The first episode is subtly but dazzlingly magnificent at capturing the sheer fear that comes with having to be confronted with a world of never-ending modernity and housing estates where every house looks exactly the same and there is more than one person in the world to contend with. There is a lovely visual gag involving three houses in a row and Danny’s immediate confusion that might be one of the funniest moments of any television series this year.

Danny’s entire universe has been built around not only whatever make-believe world his father concocted (seemingly a post-apocalyptic one involving monsters) but one that was also filtered through exposure to classic black-and-white films and music from bygone decades.  The show’s soundtrack leans heavily on the songs Danny and his father would listen to including a brilliant use of El Passo by Marty Robbins which is the song Danny chooses for his father’s funeral.

Danny was able to lose himself in the world of gentle swoon-romances, but he quickly comes to realize quite devastatingly that while the monsters might be of a more metaphorical kind, the real world also doesn’t hold a candle to the fantasy of the movies. In a later episode of the series, he has a conversation with someone about Brief Encounter and a visit to the train station where the majority of David Lean’s film takes place only to find out that it doesn’t hold up to the romance of the film. This perhaps sets out the stall of the series in its explorations of reality vs fantasy.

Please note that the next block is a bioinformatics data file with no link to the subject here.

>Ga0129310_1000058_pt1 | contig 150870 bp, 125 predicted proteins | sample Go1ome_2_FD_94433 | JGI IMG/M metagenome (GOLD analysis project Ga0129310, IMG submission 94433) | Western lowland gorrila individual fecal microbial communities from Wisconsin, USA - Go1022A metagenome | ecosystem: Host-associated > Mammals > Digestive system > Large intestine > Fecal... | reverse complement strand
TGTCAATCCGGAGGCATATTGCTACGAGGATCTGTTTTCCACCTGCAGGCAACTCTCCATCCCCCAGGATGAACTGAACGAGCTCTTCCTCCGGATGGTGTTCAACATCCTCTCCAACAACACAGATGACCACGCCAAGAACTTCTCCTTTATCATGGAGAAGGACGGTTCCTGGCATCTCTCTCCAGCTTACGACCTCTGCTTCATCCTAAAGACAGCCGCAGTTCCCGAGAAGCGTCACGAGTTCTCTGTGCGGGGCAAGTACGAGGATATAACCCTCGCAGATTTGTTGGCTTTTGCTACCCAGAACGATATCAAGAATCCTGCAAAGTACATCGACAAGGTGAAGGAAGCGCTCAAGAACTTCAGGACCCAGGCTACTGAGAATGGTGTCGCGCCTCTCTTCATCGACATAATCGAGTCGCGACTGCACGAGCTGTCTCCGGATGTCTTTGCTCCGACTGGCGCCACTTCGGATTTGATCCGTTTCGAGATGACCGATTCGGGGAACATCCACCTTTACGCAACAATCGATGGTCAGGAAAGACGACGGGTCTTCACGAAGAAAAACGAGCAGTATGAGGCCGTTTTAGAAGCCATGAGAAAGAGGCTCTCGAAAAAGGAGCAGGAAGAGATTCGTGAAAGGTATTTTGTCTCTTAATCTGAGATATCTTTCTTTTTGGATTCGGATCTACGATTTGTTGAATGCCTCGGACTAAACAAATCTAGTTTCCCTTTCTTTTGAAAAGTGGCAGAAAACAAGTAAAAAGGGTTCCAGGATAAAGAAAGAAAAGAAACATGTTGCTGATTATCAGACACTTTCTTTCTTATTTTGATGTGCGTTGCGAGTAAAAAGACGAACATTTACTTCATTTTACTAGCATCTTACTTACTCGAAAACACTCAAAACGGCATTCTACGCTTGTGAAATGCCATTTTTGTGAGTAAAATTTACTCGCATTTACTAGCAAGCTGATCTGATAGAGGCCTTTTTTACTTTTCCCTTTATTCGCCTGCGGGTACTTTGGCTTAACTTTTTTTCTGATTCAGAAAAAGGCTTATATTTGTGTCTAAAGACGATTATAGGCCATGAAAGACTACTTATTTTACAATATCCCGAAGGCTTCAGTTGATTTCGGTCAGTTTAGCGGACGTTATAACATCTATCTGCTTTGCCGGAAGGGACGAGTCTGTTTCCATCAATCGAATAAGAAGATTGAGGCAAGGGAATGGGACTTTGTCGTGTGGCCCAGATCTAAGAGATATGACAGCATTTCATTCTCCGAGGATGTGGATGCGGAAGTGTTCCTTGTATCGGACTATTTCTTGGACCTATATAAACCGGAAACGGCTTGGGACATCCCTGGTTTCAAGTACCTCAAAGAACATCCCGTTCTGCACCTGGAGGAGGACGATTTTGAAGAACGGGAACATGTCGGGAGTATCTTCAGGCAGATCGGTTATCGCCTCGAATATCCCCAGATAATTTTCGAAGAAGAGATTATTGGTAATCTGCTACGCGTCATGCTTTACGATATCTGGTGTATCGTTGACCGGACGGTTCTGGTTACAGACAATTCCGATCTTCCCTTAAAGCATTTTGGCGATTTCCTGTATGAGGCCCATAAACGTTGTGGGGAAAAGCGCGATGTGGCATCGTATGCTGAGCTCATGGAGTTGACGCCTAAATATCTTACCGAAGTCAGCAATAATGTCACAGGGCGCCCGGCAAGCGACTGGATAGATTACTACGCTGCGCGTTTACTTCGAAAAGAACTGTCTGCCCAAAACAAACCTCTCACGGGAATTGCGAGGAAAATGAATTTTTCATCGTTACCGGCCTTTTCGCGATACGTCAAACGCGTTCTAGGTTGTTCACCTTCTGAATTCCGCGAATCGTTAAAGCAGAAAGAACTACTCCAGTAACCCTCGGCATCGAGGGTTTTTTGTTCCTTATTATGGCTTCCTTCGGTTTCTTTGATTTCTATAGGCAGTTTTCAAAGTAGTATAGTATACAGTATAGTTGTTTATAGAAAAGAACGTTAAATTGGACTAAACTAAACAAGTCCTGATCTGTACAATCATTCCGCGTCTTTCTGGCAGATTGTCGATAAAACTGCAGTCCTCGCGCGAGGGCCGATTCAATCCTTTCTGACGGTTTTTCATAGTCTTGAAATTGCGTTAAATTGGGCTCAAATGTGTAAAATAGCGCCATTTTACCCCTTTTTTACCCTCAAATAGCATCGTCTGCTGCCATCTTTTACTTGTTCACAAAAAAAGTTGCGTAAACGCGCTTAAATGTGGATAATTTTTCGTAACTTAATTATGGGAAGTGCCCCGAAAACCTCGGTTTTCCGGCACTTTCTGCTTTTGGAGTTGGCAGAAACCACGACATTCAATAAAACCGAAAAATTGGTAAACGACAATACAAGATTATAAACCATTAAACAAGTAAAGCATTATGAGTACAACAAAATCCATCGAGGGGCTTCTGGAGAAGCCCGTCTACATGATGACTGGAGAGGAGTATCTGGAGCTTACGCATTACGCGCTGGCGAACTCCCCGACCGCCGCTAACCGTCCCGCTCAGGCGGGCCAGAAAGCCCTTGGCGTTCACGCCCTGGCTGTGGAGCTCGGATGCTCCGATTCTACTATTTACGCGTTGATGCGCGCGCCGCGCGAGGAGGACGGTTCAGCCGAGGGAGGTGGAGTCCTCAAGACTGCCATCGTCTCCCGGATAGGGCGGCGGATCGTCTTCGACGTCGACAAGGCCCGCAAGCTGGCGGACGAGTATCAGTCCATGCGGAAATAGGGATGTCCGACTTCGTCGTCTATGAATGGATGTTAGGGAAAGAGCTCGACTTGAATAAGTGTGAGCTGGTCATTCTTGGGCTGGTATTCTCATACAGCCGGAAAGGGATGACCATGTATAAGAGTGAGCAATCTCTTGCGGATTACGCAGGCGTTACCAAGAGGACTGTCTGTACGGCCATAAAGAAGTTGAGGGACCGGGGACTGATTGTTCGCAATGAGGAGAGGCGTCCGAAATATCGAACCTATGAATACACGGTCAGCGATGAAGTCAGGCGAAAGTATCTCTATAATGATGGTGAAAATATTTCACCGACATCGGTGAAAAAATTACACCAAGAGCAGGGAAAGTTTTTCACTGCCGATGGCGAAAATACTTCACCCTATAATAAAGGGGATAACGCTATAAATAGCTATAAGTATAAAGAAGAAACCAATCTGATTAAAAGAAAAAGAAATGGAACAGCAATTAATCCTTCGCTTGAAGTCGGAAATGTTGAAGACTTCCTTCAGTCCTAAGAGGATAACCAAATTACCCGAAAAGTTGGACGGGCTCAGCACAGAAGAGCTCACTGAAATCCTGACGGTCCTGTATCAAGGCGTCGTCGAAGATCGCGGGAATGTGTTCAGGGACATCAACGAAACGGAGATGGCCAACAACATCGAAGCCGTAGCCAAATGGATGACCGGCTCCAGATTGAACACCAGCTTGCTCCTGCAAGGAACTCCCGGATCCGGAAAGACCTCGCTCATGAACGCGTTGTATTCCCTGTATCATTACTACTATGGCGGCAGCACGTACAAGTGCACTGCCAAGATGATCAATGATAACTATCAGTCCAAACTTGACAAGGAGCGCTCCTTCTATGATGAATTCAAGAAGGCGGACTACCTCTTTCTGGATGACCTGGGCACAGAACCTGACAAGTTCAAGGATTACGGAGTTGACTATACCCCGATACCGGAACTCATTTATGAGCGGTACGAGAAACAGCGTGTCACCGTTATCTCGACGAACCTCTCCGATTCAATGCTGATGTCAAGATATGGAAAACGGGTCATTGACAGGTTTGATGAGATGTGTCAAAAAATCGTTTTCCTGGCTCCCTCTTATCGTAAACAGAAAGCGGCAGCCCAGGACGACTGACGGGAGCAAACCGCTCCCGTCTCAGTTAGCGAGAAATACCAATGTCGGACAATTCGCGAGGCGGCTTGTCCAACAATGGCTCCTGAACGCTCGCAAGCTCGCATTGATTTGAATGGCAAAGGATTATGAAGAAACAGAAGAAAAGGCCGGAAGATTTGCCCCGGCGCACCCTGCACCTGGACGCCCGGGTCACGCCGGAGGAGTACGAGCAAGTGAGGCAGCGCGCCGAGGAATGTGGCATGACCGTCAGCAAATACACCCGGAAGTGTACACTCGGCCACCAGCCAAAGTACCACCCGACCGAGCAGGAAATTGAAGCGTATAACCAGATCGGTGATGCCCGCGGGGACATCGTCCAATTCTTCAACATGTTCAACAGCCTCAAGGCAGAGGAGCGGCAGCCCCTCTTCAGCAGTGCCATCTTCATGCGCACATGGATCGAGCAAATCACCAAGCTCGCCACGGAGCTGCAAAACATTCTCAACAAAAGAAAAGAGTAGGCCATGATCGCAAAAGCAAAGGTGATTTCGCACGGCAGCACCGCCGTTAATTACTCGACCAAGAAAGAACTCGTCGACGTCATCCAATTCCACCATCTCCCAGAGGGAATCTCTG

We want the movies, we want the fantasy, but that doesn’t exist, and increasingly Danny finds himself not only contending with a world that is neither the monstrous one his father told him about, but nor is it the romanticized one he desperately craves, instead finding a new world of emotional complexities and sometimes a deep sadness that keeps rearing its head.

Danny (Lewis Gribben) & Aaron (Samuel Bottomley)